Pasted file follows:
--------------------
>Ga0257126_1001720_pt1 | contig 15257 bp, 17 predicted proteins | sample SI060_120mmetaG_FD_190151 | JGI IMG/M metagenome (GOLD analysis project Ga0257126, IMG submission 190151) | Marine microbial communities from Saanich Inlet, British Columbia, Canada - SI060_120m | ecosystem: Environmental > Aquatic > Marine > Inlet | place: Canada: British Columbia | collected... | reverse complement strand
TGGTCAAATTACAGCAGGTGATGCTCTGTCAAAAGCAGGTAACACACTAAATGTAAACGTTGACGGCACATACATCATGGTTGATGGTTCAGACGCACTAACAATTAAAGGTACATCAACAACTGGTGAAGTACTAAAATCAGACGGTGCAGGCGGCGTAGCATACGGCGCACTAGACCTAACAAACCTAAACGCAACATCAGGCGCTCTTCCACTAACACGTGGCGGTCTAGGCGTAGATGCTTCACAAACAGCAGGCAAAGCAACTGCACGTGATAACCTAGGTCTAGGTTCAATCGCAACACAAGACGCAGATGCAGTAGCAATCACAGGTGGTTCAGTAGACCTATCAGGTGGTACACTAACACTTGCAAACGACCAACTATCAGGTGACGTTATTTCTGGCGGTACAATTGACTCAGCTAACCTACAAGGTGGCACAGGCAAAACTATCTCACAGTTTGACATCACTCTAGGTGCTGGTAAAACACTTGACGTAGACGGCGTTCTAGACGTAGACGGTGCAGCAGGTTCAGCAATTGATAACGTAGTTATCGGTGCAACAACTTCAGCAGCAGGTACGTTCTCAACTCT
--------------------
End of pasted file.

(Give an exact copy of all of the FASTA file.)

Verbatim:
>Ga0257126_1001720_pt1 | contig 15257 bp, 17 predicted proteins | sample SI060_120mmetaG_FD_190151 | JGI IMG/M metagenome (GOLD analysis project Ga0257126, IMG submission 190151) | Marine microbial communities from Saanich Inlet, British Columbia, Canada - SI060_120m | ecosystem: Environmental > Aquatic > Marine > Inlet | place: Canada: British Columbia | collected... | reverse complement strand
TGGTCAAATTACAGCAGGTGATGCTCTGTCAAAAGCAGGTAACACACTAAATGTAAACGTTGACGGCACATACATCATGGTTGATGGTTCAGACGCACTAACAATTAAAGGTACATCAACAACTGGTGAAGTACTAAAATCAGACGGTGCAGGCGGCGTAGCATACGGCGCACTAGACCTAACAAACCTAAACGCAACATCAGGCGCTCTTCCACTAACACGTGGCGGTCTAGGCGTAGATGCTTCACAAACAGCAGGCAAAGCAACTGCACGTGATAACCTAGGTCTAGGTTCAATCGCAACACAAGACGCAGATGCAGTAGCAATCACAGGTGGTTCAGTAGACCTATCAGGTGGTACACTAACACTTGCAAACGACCAACTATCAGGTGACGTTATTTCTGGCGGTACAATTGACTCAGCTAACCTACAAGGTGGCACAGGCAAAACTATCTCACAGTTTGACATCACTCTAGGTGCTGGTAAAACACTTGACGTAGACGGCGTTCTAGACGTAGACGGTGCAGCAGGTTCAGCAATTGATAACGTAGTTATCGGTGCAACAACTTCAGCAGCAGGTACGTTCTCAACTCT